Five rail cars carrying hazardous petroleum products derailed on a broken bridge over the swollen Bow River in Calgary, Alberta, today, perching perilously close to the water as emergency crews rushed to prevent a spill.
The cars contain petroleum distillate, a flammable light oil product that is used in paint and polishes or can be mixed with the sludgy crude from the Canadian oil sands so the crude can flow in pipelines.
The tanker cars left the tracks but remained upright and were not leaking, operator Canadian Pacific Railway said.
The Bow, one of two rivers flowing through Calgary, Canada's oil capital, reached record levels in devastating weekend floods that swamped many neighbourhoods and likely caused billions of dollars worth of damage.
The river is still flowing at three times the normal rate, but officials said it was too early to say if the floods were the reason the railway bridge failed.
Part of bridge sank two feet toward the river after the accident, but Calgary Deputy Fire Chief Ken Uzeloc said it had stopped sagging. The Bow River supplies drinking water to many communities and cities downstream of Calgary.
"The first step is secure the remaining rail cars that are there to ensure if the bridge does collapse completely, the cars are not floating down the river," Uzeloc told a news conference.
"We are trying to identify a position downstream where we can set up booms in case we do get any leakage."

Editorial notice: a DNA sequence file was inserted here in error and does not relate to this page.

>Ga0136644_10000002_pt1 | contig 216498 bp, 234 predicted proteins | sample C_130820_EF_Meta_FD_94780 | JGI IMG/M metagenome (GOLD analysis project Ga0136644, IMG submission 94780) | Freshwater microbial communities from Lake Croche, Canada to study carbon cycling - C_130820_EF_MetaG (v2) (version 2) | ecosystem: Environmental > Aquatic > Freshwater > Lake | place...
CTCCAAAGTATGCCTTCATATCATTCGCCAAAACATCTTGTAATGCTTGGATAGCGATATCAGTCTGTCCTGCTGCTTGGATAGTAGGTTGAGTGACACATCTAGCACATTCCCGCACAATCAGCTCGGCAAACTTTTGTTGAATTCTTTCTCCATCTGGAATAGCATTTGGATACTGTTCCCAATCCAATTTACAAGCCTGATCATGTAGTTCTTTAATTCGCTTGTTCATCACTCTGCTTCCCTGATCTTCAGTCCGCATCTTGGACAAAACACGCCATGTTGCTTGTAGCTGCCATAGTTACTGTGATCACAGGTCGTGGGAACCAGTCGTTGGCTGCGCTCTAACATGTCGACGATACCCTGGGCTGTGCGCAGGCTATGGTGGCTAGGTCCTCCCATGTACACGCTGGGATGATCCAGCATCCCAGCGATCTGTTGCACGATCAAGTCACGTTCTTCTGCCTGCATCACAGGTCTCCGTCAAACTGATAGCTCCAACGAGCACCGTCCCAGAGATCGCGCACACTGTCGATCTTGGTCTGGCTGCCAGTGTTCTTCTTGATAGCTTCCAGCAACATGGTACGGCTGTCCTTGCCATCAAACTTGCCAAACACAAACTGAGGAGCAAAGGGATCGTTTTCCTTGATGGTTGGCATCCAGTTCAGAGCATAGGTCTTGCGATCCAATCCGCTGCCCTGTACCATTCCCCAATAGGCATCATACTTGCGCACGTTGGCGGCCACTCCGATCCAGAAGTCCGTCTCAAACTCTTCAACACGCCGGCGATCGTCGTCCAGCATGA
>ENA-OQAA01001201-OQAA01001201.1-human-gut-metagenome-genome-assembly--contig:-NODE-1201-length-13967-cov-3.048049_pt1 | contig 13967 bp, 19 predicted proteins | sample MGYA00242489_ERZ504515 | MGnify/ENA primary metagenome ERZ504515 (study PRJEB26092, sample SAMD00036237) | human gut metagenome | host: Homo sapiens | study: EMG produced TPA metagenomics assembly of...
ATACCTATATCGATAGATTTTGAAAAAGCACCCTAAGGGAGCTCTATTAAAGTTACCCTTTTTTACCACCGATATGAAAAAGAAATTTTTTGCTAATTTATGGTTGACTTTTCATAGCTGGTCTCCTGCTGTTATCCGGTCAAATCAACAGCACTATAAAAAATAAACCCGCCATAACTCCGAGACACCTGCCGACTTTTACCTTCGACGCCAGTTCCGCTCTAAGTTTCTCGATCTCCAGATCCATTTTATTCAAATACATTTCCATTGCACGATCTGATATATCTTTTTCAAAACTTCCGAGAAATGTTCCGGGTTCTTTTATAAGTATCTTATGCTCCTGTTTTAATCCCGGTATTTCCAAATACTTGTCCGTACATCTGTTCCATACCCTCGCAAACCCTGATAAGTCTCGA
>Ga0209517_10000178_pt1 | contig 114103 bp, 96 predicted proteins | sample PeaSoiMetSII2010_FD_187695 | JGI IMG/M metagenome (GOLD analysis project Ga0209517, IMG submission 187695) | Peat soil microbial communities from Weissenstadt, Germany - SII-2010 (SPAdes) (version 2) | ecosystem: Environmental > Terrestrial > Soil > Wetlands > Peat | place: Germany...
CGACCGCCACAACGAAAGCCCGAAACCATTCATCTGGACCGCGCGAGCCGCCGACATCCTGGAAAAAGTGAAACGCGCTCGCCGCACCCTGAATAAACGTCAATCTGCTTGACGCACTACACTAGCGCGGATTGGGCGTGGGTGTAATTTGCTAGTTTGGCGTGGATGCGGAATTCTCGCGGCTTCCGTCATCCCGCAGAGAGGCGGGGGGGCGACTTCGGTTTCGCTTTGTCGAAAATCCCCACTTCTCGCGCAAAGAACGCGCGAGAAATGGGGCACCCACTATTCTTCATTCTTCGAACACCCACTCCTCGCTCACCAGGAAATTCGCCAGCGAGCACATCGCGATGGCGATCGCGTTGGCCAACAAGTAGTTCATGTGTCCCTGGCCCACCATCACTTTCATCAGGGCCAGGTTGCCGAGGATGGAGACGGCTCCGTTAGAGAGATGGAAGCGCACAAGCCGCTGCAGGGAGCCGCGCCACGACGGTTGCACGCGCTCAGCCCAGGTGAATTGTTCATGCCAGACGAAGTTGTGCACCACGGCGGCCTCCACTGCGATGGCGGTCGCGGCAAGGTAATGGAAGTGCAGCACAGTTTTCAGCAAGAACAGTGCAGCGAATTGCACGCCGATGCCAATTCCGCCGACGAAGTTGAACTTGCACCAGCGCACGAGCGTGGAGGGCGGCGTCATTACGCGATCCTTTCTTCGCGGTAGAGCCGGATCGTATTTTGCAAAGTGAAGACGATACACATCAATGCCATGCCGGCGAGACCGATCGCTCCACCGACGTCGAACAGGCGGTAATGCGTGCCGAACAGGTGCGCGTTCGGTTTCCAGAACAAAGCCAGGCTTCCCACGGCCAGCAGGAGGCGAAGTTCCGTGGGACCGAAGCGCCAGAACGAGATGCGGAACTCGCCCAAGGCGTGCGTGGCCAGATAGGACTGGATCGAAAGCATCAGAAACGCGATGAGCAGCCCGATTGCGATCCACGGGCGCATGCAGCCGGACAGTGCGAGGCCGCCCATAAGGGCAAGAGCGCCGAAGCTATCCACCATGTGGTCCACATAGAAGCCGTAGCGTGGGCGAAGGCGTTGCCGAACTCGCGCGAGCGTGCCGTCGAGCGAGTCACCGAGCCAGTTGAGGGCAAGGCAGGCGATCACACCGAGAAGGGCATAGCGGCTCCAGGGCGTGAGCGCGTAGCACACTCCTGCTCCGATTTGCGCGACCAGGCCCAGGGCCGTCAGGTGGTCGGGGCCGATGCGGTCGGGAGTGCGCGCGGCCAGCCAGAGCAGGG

Canadian Pacific spokesman Ed Greenberg said the bridge had been inspected by a qualified inspector on Saturday and the tracks had been inspected on Monday, with follow-up inspections scheduled.
He did not say if the inspectors were from CP Rail or from the federal government and he did not respond to questions about when the bridge reopened after the floods, its weight limits, or how many trains had traveled on it since the weekend floods.
The derailed cars were in a train of 102 cars, he said.
CP Rail is in the middle of a major restructuring designed to improve what had been the worst rate of operating efficiency among North America's major railroads.
Under the leadership of industry veteran, Hunter Harrison, CP is eliminating as many as 6000 jobs and reviewing all its operations. The company's latest results showed the best first-quarter performance in its 132-year history.
"We've seen a lot of job losses at CP. How many bridge inspectors did they fire?" Calgary's popular mayor, Naheed Nenshi, asked at a news conference today. "I have a lot of questions and not a lot of answers."
Calgary's emergency services group said it now plans to bring in pipes and other rail cars to offload the petroleum products, and then use a crane to lift the derailed cars off the bridge.
The accident triggered another round of road closures in Calgary, where most of Canada's biggest oil and gas companies are based, and authorities enforced a half mile evacuation zone around the bridge.
Transport in the city of 1.1 million people had barely got back to normal after the floods, which also affected other communities across southern Alberta.
The derailment could fan concerns about the safety of moving crude oil and petroleum products by rail, which is becoming increasingly popular as environmental worries have slowed pipeline development.
Statistics Canada data showed 14,211 tank cars were loaded with fuel oils and crude petroleum in March 2013, a 63 percent increase from the year-ago levels.
City authorities said the rail bridge is under federal jurisdiction and is not a bridge the city of Calgary would have inspected in the aftermath of the floods.
"It's an old bridge, it dates back to the founding of the CP, it's built with old construction techniques, we don't know much about it," Nenshi said. "The City of Calgary bridges are safe."
In Ottawa, the federal transport department said it was checking to see when its officials last examined the bridge.